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Study Pinpoints Breast Cancer “Cells of Origin” in High-Risk Women

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Australian scientists have pinpointed likely “cells of origin”, the source cells that can grow into breast cancer, in women carrying a faulty BRCA2 gene who are at high risk of developing the disease. The Walter and Eliza Hall Institute (WEHI)-led study also showed these cells have potential to be targeted with an existing cancer drug to delay tumour growth, in findings that may lead to future preventive treatments for the disease.

  • Women with faulty BRCA2 genes are at a substantially higher risk of developing breast cancer, with 70% of carriers going on to develop the disease, which is often aggressive.
  • A milestone finding from a WEHI-led research study has pinpointed likely “cell of origin” that have the potential to develop into breast cancers in women carrying a faulty BRCA2 gene.
  • The scientists also uncovered a vulnerability in these cells that they successfully targeted with an existing cancer drug to delay tumour growth in the lab.

Women who inherit and carry a faulty BRCA2 gene have a substantially increased risk of developing breast cancer – approximately 70% of carriers will develop the disease over their lifetime. These cancers often occur at a young age and can be clinically aggressive. Early screening is encouraged and some women undertake preventive breast surgery (mastectomy) to reduce their breast cancer risk.

In a milestone finding published in Nature Cell Biology, researchers have discovered the likely cells of origin of cancer in BRCA2 carriers. By comparing cancer-free tissue samples from both carriers and non-carriers, they identified an aberrant population of cells that divide more quickly.

Study joint first author Dr Rachel Joyce said this perturbed cell population was found in the majority of tissue samples from women with a faulty BRCA2 gene.

“Given they were found in most of the BRCA2 tissue samples from healthy females, we believe these may be the cells of origin that lead to future breast cancers in women that carry the BRCA2 mutation,” Dr Joyce said.

The aberrant cells in BRCA2 tissue, a subset of breast ductal cells called luminal progenitor cells, stood out to the scientific team because they displayed altered protein production, which is critical for the correct growth and functioning of tissues in our bodies.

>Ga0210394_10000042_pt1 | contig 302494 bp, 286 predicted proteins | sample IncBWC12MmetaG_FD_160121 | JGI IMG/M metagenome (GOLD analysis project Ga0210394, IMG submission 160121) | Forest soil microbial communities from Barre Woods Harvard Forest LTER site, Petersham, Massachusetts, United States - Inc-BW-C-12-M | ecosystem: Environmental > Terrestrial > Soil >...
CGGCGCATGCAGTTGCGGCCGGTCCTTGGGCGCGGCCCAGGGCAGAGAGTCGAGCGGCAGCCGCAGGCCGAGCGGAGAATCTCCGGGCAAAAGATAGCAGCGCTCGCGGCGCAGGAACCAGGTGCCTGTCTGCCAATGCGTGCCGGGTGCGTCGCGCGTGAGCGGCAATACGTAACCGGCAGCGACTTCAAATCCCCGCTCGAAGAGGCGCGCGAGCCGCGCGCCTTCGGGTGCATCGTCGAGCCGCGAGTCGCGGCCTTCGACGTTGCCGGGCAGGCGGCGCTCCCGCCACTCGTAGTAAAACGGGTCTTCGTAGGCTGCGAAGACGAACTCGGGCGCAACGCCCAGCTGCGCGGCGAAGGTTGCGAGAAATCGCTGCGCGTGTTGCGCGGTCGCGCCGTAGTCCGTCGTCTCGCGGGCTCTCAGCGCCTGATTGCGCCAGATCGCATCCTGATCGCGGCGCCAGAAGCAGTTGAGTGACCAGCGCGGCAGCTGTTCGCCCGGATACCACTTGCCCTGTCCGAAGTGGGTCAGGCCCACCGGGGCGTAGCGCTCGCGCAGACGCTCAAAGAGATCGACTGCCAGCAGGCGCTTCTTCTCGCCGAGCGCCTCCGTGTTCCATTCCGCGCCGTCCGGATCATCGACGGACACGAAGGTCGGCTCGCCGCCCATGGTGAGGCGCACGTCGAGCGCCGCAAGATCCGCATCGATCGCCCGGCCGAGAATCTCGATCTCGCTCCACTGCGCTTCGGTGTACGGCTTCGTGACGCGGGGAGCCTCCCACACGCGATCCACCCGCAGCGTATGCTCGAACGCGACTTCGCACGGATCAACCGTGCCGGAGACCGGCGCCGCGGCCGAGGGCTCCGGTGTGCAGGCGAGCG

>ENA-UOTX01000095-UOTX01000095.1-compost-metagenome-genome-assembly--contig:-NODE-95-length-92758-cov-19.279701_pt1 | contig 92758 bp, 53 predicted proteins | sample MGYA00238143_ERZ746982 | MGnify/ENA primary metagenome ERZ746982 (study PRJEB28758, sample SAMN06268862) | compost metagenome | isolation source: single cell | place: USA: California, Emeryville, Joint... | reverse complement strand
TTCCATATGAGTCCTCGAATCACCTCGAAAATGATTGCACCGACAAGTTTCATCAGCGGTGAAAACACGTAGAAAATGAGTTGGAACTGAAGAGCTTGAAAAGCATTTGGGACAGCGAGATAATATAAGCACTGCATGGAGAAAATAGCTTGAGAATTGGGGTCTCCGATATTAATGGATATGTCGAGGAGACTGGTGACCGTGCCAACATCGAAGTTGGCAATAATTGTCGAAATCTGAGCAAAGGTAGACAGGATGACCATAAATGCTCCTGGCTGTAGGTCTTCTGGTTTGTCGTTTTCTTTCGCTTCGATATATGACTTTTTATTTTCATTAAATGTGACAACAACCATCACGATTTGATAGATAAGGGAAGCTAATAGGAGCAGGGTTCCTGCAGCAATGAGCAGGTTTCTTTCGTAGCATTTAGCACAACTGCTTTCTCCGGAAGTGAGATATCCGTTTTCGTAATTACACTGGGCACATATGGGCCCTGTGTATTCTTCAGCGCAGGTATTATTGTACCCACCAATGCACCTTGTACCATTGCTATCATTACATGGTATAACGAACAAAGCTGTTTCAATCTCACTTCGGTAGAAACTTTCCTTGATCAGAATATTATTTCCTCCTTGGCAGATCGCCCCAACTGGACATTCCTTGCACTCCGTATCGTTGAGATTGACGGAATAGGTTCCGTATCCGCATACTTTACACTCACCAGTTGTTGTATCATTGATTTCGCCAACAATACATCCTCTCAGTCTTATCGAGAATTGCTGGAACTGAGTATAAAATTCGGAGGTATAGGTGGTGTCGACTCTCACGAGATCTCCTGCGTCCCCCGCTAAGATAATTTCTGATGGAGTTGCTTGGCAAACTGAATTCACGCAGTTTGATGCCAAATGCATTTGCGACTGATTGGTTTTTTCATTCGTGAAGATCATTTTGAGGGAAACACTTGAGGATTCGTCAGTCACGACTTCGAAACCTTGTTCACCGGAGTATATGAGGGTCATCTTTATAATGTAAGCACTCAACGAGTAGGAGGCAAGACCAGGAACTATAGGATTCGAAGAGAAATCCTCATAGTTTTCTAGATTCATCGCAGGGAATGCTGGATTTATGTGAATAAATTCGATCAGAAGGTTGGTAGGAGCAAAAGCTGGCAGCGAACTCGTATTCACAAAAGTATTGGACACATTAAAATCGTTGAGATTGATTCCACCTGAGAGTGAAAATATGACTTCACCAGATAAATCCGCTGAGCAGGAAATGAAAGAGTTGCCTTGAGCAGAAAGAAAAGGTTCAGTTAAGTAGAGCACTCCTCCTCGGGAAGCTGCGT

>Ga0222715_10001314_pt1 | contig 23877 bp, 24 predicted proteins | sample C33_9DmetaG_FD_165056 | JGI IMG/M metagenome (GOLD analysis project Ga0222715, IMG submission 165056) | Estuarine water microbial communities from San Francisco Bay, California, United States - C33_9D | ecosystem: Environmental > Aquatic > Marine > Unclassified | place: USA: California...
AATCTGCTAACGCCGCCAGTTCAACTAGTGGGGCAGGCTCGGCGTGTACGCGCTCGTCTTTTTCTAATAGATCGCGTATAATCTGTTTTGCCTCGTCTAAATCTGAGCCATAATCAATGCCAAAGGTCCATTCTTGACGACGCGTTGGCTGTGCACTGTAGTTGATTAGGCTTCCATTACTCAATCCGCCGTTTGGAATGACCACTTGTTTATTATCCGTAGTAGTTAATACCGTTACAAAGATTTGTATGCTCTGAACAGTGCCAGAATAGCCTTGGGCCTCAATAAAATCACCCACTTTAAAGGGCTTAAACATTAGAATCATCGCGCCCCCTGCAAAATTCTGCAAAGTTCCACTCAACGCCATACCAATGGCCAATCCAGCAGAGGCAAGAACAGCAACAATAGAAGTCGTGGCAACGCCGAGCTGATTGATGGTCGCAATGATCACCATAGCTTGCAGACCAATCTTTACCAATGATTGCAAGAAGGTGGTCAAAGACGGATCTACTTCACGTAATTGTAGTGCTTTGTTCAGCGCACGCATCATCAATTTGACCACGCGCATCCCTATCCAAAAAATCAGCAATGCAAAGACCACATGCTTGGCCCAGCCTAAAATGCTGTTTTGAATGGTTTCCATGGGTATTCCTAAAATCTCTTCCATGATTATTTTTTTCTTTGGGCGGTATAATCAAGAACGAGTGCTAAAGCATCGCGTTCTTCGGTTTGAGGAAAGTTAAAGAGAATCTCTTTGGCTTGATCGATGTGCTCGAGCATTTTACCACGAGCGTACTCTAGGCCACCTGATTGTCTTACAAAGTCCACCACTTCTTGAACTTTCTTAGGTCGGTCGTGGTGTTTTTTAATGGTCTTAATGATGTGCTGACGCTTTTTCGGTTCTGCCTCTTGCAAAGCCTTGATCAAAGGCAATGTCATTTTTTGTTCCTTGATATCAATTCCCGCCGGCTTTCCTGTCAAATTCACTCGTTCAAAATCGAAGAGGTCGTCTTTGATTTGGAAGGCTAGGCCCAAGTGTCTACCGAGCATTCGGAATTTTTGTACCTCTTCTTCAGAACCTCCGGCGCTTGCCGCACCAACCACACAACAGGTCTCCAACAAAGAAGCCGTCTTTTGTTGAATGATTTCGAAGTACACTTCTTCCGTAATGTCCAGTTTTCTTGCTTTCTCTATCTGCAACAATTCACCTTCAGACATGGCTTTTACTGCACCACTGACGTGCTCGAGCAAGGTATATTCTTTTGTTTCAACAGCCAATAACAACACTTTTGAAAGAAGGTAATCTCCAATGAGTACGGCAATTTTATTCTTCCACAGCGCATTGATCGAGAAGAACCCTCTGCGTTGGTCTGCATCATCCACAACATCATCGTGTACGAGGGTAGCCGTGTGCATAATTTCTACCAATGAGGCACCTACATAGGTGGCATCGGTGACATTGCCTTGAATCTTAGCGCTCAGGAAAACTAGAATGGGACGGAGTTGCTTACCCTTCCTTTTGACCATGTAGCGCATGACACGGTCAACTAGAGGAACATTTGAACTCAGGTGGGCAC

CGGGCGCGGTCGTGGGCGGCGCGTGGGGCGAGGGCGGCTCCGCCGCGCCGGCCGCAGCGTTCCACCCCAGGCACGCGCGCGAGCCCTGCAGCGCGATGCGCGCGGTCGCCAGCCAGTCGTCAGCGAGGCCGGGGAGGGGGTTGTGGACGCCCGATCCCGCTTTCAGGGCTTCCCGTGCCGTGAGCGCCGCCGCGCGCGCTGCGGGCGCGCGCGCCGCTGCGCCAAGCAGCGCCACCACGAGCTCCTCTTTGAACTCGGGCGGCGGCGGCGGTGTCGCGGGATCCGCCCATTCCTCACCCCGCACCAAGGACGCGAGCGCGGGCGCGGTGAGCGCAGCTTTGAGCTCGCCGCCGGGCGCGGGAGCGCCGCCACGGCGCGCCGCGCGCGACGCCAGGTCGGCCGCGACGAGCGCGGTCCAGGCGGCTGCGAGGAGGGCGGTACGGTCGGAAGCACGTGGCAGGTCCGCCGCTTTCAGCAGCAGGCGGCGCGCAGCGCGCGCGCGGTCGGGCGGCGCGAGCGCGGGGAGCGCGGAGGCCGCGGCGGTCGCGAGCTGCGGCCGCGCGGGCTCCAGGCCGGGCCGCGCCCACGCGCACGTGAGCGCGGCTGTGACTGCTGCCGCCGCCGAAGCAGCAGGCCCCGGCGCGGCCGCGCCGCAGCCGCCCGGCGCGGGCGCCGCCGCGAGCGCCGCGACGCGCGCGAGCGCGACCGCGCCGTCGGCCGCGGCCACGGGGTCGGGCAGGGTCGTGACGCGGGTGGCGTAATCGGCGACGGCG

“These changes may also make the cells more vulnerable to certain therapies aimed at preventing or delaying breast cancer development,” said study joint first author Dr Rosa Pascual.

Lead author professor Jane Visvader said the team developed a pre-clinical BRCA2 model that showed similar alterations in the ductal cells, and targeted them with the existing cancer drug everolimus, which is approved to treat patients with relapsed breast cancer.

“Through pinpointing this vulnerability in protein production, we were able to show that pre-treatment with this drug delayed the formation of tumours in the pre-clinical model,” said Visvader, joint head of the ACRF Cancer Biology and Stem Cells Division and the Breast Cancer Laboratory at WEHI. “This raises the possibility that targeting specific aspects of protein production in this way could represent a new breast cancer prevention strategy for women with a faulty BRCA2 gene.”

The findings are an important first step towards the goal of preventative treatments for breast cancer in BRCA2-mutation carriers.

Study author and cancer clinician, professor Geoff Lindeman said that while the findings were exciting, more work was needed before they could be applied in the clinic.

“While everolimus did delay tumour development in the lab, this drug can have side effects, which might limit its capacity to be used as a preventative treatment,” said Lindeman, joint head of the ACRF Cancer Biology and Stem Cells Division at WEHI, and a medical oncologist at the Royal Melbourne Hospital and Peter MacCallum Cancer Centre.

“Our team want to further explore which specific parts of protein processing are dysregulated, and use this information to develop more selective and tolerable preventative treatments. There’s still a way to go, but we’re a big step closer. A few years ago, we identified the likely cells of origin for breast cancer in females carrying a fault in the BRCA1 gene, which is also associated with a high risk of developing breast cancer. That research has since led to an international breast cancer prevention study (BRCA-P).

“We hope that our new findings will now inform future treatment and prevention for women with a faulty BRCA2 gene.”

The study, “Identification of aberrant luminal progenitors and mTORC1 as a potential breast cancer prevention target in BRCA2 mutation carriers”, is published in Nature Cell Biology.

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